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A legend back to life

Shakespeare sets the Giulietta e Romeo’s play in Verona, a romantic city of castles and towers along the River Adige, but the core of the story is elsewhere. On the hills of Montecchio Maggiore. It is there that the origin of the feud between the Capulets and the Montagues can be found.

A nobleman from Vicenza, passing by to trade in arms, was Shakespeare’s inspiration. He was Luigi Da Porto(1485-1529), who lived in Montorso, in a splendid villa on the plain with a view towards the east where the two castles in Montecchio Maggiore are located. Prior to that, there had been a Roman fort on the top of the hill, then a Medieval one.

From the beginning of the thirteenth century, the two castles are protagonists in a time of feuds and bloody wars between families divided into different factions.

Luigi Da Porto himself had been disfigured and semi-paralyzed in these wars between different regional factions. He was a man of letters and he wrote a novel about his own personal love story with Lucina Savorgnan which had ended badly, and who had married his adversary for political reasons.

The story was written, using the background of the two castles and incorporating echoes of previous short stories (Ganozza and Mariotto in Masuccio Salernitano, and also referring to Ovid’s Pyriam and Tisbe and Boccaccio’s il Filocolo). The story was “a recently re-discovered story of two noble lovers, found two years after his death. He wrote about Romeo and Juliet, members of two families who despised each other and who decided to cease hostility only after the death of the two young people. A dream of peace that he himself would not see concluded.

Literature experts and Professor Cecil H. Cloug, who researched Da Porto in detail, are in agreement. The play itself is an imagined story, but references and the context of the plot mirror the climate of the time.

Everything was imagined by Da Porto and then taken up again by the English bard who would transform the novel based in the Berican hills and Scaligera rule into a great play with hendecasyllables in iambic pentameter verse and 25 characters.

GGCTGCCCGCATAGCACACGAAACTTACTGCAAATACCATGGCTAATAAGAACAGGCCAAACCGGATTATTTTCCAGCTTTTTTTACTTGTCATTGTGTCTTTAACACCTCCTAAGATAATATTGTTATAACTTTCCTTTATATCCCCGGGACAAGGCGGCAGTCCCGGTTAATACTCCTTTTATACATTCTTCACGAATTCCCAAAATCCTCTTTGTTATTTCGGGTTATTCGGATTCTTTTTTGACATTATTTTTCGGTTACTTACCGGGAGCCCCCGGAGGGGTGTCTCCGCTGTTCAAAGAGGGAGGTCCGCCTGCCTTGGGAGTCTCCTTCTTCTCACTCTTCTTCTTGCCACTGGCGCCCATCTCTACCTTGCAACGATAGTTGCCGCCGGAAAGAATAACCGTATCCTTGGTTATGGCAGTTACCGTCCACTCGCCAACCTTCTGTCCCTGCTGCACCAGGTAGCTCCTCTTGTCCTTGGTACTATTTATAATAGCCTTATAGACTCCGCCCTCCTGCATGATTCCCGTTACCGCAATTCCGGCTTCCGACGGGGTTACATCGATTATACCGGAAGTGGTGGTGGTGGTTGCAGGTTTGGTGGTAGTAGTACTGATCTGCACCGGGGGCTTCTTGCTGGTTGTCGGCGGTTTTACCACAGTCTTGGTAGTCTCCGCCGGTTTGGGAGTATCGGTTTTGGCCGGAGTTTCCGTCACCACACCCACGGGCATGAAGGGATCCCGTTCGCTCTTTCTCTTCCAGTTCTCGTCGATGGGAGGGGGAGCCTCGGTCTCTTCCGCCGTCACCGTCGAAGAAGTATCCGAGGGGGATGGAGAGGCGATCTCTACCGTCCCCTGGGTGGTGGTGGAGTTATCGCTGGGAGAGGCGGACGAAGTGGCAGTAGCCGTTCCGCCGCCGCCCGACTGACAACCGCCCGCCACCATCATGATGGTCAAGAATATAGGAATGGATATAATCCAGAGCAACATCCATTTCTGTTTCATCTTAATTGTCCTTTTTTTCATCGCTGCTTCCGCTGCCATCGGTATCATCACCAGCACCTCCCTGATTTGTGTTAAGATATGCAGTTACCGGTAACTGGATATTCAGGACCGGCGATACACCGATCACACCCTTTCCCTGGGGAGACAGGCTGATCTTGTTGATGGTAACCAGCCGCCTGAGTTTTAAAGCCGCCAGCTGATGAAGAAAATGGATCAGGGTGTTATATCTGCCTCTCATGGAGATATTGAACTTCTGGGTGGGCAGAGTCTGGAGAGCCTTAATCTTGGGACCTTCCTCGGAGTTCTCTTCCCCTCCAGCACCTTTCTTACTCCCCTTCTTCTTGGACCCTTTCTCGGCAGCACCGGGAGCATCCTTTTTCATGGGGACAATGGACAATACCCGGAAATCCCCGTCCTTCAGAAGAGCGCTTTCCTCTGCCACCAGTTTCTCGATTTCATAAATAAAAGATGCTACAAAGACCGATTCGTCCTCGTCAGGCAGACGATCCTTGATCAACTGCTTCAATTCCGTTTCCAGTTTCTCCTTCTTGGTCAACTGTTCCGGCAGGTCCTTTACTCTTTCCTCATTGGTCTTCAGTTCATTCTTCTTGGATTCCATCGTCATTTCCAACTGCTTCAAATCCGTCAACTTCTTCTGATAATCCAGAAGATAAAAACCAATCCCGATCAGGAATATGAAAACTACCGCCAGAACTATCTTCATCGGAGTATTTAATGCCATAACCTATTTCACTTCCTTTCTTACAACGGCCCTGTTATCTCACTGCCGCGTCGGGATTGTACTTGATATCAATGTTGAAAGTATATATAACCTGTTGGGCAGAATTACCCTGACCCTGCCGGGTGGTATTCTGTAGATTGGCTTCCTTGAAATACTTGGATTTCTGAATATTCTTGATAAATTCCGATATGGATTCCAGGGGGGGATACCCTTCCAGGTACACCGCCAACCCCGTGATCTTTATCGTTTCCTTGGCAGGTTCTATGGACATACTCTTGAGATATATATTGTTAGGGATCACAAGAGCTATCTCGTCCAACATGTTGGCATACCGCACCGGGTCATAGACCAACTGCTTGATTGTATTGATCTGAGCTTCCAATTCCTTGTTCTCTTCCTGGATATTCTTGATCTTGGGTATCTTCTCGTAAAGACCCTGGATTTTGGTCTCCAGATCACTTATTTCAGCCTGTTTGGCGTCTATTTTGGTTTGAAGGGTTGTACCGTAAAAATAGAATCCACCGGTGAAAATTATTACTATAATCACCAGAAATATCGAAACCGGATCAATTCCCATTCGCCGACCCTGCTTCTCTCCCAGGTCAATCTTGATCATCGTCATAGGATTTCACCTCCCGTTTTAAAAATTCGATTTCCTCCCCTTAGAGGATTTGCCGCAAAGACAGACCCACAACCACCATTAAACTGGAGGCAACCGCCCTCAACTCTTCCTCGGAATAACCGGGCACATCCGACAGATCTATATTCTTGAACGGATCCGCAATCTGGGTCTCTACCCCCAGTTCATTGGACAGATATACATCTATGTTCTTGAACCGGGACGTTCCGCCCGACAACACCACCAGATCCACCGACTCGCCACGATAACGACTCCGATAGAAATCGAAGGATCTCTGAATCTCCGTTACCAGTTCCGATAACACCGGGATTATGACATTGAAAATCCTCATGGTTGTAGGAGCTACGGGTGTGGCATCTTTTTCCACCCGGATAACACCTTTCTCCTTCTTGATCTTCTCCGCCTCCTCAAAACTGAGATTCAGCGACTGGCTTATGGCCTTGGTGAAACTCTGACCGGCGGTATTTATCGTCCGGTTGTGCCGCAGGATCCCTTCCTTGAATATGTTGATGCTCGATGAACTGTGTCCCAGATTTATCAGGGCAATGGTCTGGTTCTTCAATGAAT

The Castles of Montecchio, even if assailed by tragic events, shall live on on its definitive role as a tourist attraction.

Read here the complete history of the Castles.

Inside the castle of “Bellaguardia” (known today as Juliet’s Castle) there’s now a Restaurant while its summit is visited to admire the wide panorama.

The castle of “Della Villa” (called today Romeo’s Castle) is used as open-air theater on summer and the “mastio” (the tower) is now an exhibition space on five floors.

A curiosity, in between the two castles there’s the entrance of the “Priare”,  big caves carved into the rock just below the Castle of Giulietta. Read more.


Visits

CASTELLO DI GIULIETTA:

Open every day during the summer from 10:00AM until the closing of the restaurant, closed on Thursdays just on winter. Free entry.

“LE PRIARE” CAVES:

The Priare are open on Sundays and holidays from February to November with these hours:
May to September, from 04:00PM to 07:00PM.
On the other months from 02:30PM to 05:30PM.
Full price: 3,00€; Reduced: 1,50€ (over 60, minors, youth card holders, individual price for groups). School groups: 1 euro.

CASTELLO DI ROMEO:

TEMPORARILY CLOSED TO THE PUBLIC FOR RENOVATIONS.
REOPENING PLANNED FOR SPRING 2017 with the following opening hours:
Sundays and holidays from April to October from 04:00PM to 07:00PM (free entrance).

Guided tours departing at 04.00PM and at 05:30PM
Guided tours tickets: Full price: 3,00 € Reduced: 1,50 € (over age 60, minors, youth card holders, individual price for groups over 20 people). School groups: 1 euro.


Location and Map

They are both located in Via Castelli 4 Martiri – Montecchio Maggiore, and they can be reached by car, bus, bike, on foot, by horse. By car, from the Brescia/Padua Motorway: take the exit “Alte di Montecchio Maggiore” (5 minutes distance by car).